Thursday, January 21, 2010

Surgical Mission @ Cho Ray Hospital, Vietnam 1.8.10

My journey begins October 6, 1971 Danang, Vietnam...38 years of adventures some what not by choice, but more so by fate, America becomes my home. Nevertheless, deep inside of me, the instinct in me, still long to be back in Viet Nam to contribute to the poorest of the poor. As an opportunity arise, I was invited to return "home" as a guest...

I just returned from a surgical mission in Viet Nam with the Surgical Volunteers International group. I was honored to provide anesthesia along with a group of humble, unselfish American doctors and nurses. It was a heart wrenching experience for me, probably much more so because it was my motherland. It was hard for me to comprehend how a human being can endure such sufferings. I guess I once lived under these conditions, but wonder if it's still sufferings since you don't know any better? Is it fate or luck that separates these unfortunate group of people from my friends, my family and me here in the States? Surely it's not their choice...

We operated on 20 patients over a 5 day period. Their ages range between 6 years old to over 60. Most of the patients traveled from long distance with some more than 12 hours away just to be able to get an interview with us in hopes of being selected. In one extreme case, the patient traveled 3 nights and 2 days to get to Cho Ray hospital where we were operating out of. All of these are burn patients with contractures throughout their bodies which limit their daily activities, and abilities to work, not to mention their self image. The burns range from acid burns, mine explosions, to the most common of gasoline explosions. Each one of these patients had his or her own tragic story of the accident. Some are purely accidental while a few are due to cruel intentions of others, like acid splashed, or being soaked with gasoline, and placed on fire by their spouse.

There was one particular boy that captured a place in my heart. His accident happened just over a year ago, but he has already overcome self pity. He has accepted his image and is ready to move on. All he asked of us was to release the fingers in his right hand so that he can hold a pen. He's ready to go back to school to better himself. He does not want to be a burden to society. He is a very bright boy, and I feel that he will go very far with his determinations. He always has a smile on his face, even when asked about the accident. Ninth grade is the highest level of education available in his home town so his family moved to a different town for the purpose of him entering high school. The first day there, his father bought and assembled a gas cook top for the family and the gas probably had an undetectable leak that in turn caused an explosion. He remembered his father yelling "FIRE! FIRE!", but he was so sleepy he thought it was just a dream (or nightmare in this case). His last memory was that of his father carrying him out of the house engulfed in flames. His father passed away six days after this accident. He was wheel chair bound while recovering at home by himself. His mother has to continue to work to provide for the two of them. Refusing to accept his disabilities, he practiced getting out of the wheel chair. Of course it started off with falling out of the wheel chair, gliding, rolling, tears... tears...more tears...and many weeks and months of determination- nine months into the tragic accident, he was able to walk with the assistance of a home made wooden cane. He is living with his mother, who sells vegetables at their local market making $2 on a good day.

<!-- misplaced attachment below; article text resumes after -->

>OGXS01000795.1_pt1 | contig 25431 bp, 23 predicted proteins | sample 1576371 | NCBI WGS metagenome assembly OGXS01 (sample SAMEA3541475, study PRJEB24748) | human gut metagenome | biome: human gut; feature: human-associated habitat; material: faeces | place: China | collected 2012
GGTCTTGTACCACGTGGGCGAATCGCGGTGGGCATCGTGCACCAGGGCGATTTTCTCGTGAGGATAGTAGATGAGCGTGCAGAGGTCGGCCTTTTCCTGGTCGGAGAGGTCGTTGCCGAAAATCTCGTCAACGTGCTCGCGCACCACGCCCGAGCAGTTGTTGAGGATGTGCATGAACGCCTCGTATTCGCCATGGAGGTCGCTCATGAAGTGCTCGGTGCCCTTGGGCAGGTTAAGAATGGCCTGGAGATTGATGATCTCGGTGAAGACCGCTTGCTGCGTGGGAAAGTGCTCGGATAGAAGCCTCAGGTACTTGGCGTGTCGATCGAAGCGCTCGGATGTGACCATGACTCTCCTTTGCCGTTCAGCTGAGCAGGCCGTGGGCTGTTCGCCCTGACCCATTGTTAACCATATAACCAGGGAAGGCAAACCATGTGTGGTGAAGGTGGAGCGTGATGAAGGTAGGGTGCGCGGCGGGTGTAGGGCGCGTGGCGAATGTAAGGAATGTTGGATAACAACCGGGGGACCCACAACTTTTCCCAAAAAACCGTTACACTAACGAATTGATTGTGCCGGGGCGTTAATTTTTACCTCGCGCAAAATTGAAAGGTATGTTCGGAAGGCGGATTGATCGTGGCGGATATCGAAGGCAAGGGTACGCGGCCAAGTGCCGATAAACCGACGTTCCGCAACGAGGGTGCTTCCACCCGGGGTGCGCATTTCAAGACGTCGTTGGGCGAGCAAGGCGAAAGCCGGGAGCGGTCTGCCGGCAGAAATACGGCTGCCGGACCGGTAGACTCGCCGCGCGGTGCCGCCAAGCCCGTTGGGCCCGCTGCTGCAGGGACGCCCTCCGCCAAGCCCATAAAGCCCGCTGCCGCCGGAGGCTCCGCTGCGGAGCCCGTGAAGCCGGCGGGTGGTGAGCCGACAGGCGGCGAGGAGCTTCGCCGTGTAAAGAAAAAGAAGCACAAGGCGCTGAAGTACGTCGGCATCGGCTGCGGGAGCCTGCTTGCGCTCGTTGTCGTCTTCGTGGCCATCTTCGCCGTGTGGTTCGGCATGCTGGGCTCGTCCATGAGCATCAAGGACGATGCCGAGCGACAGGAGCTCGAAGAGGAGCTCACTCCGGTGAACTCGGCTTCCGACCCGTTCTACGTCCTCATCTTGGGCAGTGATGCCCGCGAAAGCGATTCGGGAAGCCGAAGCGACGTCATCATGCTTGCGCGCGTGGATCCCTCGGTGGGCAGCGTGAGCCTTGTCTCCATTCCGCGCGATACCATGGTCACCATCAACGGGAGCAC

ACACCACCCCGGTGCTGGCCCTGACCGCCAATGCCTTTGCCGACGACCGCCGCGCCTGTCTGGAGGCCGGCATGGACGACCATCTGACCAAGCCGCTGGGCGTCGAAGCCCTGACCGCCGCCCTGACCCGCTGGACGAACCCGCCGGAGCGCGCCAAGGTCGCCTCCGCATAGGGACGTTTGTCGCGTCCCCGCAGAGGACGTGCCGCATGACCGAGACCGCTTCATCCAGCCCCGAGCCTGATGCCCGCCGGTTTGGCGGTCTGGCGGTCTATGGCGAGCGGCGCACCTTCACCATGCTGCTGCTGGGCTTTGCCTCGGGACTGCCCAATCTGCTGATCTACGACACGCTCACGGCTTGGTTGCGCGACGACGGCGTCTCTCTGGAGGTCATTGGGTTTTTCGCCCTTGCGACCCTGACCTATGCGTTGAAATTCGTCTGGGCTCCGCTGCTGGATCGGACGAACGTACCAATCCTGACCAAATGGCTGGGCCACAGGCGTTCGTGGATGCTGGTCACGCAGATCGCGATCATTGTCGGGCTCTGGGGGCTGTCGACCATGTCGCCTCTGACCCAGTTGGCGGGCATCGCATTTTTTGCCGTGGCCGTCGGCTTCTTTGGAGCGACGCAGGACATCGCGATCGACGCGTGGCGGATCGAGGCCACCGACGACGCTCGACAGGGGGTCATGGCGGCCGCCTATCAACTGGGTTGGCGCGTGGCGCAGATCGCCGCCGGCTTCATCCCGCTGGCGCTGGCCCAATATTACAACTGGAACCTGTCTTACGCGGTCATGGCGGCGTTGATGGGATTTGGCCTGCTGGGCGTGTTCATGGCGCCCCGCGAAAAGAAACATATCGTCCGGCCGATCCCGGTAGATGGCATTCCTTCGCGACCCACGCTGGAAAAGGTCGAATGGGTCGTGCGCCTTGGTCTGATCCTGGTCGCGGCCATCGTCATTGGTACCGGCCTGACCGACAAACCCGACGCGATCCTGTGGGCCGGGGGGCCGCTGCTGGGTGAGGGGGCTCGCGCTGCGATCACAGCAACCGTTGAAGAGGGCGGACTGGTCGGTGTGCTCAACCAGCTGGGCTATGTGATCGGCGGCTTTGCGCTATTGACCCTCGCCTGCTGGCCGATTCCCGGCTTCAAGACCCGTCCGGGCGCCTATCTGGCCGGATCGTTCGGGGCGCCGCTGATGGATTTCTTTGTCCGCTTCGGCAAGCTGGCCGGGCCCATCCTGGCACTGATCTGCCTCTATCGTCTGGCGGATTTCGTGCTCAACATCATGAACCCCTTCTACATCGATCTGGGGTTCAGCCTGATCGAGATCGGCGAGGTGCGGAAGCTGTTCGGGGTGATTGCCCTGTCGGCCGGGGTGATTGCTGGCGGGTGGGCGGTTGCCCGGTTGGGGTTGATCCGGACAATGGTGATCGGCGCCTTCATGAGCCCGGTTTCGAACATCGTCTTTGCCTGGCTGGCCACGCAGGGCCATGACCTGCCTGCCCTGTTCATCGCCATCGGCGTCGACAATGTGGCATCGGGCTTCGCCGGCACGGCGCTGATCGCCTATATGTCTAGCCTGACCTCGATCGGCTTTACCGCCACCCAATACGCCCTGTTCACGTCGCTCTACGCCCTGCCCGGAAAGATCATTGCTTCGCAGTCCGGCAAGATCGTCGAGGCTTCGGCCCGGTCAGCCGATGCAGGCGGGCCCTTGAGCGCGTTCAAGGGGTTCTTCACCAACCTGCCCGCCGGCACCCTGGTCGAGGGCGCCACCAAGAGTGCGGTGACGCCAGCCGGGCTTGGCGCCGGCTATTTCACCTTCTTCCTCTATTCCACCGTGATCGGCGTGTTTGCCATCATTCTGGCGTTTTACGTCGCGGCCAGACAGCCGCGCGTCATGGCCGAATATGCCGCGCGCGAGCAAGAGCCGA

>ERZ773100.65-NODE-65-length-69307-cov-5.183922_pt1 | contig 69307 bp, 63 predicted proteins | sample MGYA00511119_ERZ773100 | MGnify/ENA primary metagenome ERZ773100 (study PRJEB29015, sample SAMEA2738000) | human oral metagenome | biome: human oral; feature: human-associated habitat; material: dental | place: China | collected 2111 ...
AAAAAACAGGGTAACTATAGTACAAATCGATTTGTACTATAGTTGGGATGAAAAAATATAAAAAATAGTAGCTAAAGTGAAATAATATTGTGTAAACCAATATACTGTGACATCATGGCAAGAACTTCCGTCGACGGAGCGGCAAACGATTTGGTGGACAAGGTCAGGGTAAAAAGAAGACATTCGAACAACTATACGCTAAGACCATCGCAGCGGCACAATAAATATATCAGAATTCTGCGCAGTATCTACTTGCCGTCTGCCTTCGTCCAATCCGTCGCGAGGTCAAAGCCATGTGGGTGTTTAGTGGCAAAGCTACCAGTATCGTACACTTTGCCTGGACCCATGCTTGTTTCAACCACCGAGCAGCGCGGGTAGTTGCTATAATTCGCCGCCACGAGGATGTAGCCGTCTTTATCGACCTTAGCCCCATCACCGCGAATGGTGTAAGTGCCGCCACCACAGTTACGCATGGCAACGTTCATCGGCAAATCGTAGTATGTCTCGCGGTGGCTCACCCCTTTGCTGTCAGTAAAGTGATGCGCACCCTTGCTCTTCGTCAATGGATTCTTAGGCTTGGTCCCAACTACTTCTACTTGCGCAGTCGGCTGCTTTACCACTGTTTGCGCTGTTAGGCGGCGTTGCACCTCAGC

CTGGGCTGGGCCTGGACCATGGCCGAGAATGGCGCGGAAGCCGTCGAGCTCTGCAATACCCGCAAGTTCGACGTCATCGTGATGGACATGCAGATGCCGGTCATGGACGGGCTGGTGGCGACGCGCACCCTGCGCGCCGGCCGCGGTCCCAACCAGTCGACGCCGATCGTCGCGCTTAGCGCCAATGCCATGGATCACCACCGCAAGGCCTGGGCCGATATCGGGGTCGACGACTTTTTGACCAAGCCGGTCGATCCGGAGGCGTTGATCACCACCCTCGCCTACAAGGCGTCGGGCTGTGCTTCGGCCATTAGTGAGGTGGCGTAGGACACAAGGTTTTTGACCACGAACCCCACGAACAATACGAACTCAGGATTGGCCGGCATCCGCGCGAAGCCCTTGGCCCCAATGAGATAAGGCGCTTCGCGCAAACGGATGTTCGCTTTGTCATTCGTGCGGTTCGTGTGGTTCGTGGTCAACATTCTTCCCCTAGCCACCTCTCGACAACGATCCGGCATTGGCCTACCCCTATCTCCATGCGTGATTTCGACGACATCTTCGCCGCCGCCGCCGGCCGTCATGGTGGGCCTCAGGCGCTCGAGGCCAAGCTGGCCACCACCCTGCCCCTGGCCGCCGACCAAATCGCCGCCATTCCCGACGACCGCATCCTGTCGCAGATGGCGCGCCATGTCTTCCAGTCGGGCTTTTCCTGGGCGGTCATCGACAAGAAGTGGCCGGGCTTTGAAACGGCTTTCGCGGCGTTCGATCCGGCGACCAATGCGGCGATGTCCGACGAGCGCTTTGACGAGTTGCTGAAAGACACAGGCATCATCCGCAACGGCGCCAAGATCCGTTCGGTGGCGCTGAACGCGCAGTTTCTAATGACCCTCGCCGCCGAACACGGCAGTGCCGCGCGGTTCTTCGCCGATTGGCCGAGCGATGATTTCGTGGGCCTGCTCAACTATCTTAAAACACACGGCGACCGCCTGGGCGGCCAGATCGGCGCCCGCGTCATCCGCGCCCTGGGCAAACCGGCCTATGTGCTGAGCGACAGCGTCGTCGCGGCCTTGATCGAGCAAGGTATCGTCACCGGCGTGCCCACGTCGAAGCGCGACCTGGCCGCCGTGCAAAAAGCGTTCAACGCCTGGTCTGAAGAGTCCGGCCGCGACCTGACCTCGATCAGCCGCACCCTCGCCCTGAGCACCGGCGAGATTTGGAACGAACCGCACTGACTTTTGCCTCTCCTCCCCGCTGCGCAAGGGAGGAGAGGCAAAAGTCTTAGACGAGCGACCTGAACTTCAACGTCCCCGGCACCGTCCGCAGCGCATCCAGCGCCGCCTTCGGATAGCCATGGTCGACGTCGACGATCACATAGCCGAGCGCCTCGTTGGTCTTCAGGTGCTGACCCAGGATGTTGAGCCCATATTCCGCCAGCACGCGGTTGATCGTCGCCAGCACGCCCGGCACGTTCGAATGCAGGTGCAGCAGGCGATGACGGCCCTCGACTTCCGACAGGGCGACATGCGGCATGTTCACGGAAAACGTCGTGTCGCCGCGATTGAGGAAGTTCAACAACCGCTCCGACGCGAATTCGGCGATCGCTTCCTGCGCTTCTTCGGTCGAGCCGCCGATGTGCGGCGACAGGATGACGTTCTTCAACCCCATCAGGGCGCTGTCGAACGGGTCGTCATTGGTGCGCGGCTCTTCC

(Please note that these pictures are graphic)

The Surgical Volunteers International coordinator, Tom Flood, has taken this boy in and has pledged to support him financially while he's in school. Furthermore, less than a week of coming back from Viet Nam, Tom is heading a team to Haiti this week. This in itself is another endless case stories of sufferings. The kindness and generosity of this group has left me speechless. I have always been on the receiving end of the spectrum. Endless counts of blessings-for being who I am, my family, my friends, my education, my freedom to see the world... I hope as you are reading this, you can be on the same wave length with me in praying for these unfortunate patients and others like them. Furthermore, if you are financially able, please consider a tax-deductible donation of any amount to:

Surgical Volunteers International.
2823 Newbury Ct.
Pearland, TX 77584

Your generosity will help Surgical Volunteers International to continue their mission in bringing smiles, hopes, and encouragement to the lives of those who are less fortunate than us.

I am attaching a few video clips and pictures that I was able to capture during this mission.


Dat's pre-surgery interview:

Dat's post-surgery interview:

Skin Graft to the released foot contracture:

Tour of the Burn Unit @ Cho Ray Hospital:

Orphanage in Hoi An: